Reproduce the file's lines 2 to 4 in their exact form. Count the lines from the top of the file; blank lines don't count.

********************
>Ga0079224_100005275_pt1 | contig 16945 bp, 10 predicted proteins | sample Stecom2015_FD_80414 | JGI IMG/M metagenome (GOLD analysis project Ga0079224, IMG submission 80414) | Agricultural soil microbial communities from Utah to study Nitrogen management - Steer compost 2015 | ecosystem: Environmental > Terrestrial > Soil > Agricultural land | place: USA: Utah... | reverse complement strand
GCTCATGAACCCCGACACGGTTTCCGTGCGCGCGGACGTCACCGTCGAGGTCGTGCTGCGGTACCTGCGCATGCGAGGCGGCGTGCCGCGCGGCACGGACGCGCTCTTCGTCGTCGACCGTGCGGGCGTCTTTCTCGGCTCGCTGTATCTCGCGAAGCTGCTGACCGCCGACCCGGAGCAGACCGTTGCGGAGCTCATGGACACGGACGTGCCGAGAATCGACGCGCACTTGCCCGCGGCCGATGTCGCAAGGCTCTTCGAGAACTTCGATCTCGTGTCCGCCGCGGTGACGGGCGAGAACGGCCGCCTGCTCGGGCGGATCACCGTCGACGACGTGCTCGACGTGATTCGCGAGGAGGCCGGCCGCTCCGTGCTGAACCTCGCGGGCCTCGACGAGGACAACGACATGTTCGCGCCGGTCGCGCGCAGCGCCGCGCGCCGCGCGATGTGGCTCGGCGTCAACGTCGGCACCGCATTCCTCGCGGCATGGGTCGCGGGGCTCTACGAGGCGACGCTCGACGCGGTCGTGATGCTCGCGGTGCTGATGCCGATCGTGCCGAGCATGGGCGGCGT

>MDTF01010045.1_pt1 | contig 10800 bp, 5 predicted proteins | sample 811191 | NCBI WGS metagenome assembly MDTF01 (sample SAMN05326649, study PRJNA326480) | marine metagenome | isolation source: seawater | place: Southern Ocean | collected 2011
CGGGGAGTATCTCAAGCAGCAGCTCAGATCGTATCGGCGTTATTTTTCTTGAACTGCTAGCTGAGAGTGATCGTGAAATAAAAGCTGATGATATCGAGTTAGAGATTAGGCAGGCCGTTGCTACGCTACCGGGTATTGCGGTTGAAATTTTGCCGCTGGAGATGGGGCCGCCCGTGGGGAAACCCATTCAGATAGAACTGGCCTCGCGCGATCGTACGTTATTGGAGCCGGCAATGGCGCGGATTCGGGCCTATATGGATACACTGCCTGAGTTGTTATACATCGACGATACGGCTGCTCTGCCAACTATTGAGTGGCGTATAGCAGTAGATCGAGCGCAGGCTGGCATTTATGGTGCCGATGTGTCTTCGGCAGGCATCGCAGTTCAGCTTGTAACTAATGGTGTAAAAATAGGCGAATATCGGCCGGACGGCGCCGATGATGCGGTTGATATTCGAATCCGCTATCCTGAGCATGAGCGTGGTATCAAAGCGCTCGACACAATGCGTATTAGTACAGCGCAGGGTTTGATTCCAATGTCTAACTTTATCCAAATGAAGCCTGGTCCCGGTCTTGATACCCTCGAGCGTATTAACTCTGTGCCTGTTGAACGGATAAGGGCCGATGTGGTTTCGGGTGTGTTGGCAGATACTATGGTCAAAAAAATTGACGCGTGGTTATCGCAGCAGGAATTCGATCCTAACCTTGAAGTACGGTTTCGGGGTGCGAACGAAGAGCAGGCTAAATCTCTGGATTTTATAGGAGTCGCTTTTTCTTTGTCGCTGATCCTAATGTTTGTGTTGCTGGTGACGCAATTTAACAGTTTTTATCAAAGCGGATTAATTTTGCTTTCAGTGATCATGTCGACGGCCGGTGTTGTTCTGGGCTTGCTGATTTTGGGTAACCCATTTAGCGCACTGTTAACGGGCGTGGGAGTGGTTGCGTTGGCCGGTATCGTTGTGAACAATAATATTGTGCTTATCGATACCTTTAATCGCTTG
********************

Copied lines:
GCTCATGAACCCCGACACGGTTTCCGTGCGCGCGGACGTCACCGTCGAGGTCGTGCTGCGGTACCTGCGCATGCGAGGCGGCGTGCCGCGCGGCACGGACGCGCTCTTCGTCGTCGACCGTGCGGGCGTCTTTCTCGGCTCGCTGTATCTCGCGAAGCTGCTGACCGCCGACCCGGAGCAGACCGTTGCGGAGCTCATGGACACGGACGTGCCGAGAATCGACGCGCACTTGCCCGCGGCCGATGTCGCAAGGCTCTTCGAGAACTTCGATCTCGTGTCCGCCGCGGTGACGGGCGAGAACGGCCGCCTGCTCGGGCGGATCACCGTCGACGACGTGCTCGACGTGATTCGCGAGGAGGCCGGCCGCTCCGTGCTGAACCTCGCGGGCCTCGACGAGGACAACGACATGTTCGCGCCGGTCGCGCGCAGCGCCGCGCGCCGCGCGATGTGGCTCGGCGTCAACGTCGGCACCGCATTCCTCGCGGCATGGGTCGCGGGGCTCTACGAGGCGACGCTCGACGCGGTCGTGATGCTCGCGGTGCTGATGCCGATCGTGCCGAGCATGGGCGGCGT

>MDTF01010045.1_pt1 | contig 10800 bp, 5 predicted proteins | sample 811191 | NCBI WGS metagenome assembly MDTF01 (sample SAMN05326649, study PRJNA326480) | marine metagenome | isolation source: seawater | place: Southern Ocean | collected 2011
CGGGGAGTATCTCAAGCAGCAGCTCAGATCGTATCGGCGTTATTTTTCTTGAACTGCTAGCTGAGAGTGATCGTGAAATAAAAGCTGATGATATCGAGTTAGAGATTAGGCAGGCCGTTGCTACGCTACCGGGTATTGCGGTTGAAATTTTGCCGCTGGAGATGGGGCCGCCCGTGGGGAAACCCATTCAGATAGAACTGGCCTCGCGCGATCGTACGTTATTGGAGCCGGCAATGGCGCGGATTCGGGCCTATATGGATACACTGCCTGAGTTGTTATACATCGACGATACGGCTGCTCTGCCAACTATTGAGTGGCGTATAGCAGTAGATCGAGCGCAGGCTGGCATTTATGGTGCCGATGTGTCTTCGGCAGGCATCGCAGTTCAGCTTGTAACTAATGGTGTAAAAATAGGCGAATATCGGCCGGACGGCGCCGATGATGCGGTTGATATTCGAATCCGCTATCCTGAGCATGAGCGTGGTATCAAAGCGCTCGACACAATGCGTATTAGTACAGCGCAGGGTTTGATTCCAATGTCTAACTTTATCCAAATGAAGCCTGGTCCCGGTCTTGATACCCTCGAGCGTATTAACTCTGTGCCTGTTGAACGGATAAGGGCCGATGTGGTTTCGGGTGTGTTGGCAGATACTATGGTCAAAAAAATTGACGCGTGGTTATCGCAGCAGGAATTCGATCCTAACCTTGAAGTACGGTTTCGGGGTGCGAACGAAGAGCAGGCTAAATCTCTGGATTTTATAGGAGTCGCTTTTTCTTTGTCGCTGATCCTAATGTTTGTGTTGCTGGTGACGCAATTTAACAGTTTTTATCAAAGCGGATTAATTTTGCTTTCAGTGATCATGTCGACGGCCGGTGTTGTTCTGGGCTTGCTGATTTTGGGTAACCCATTTAGCGCACTGTTAACGGGCGTGGGAGTGGTTGCGTTGGCCGGTATCGTTGTGAACAATAATATTGTGCTTATCGATACCTTTAATCGCTTG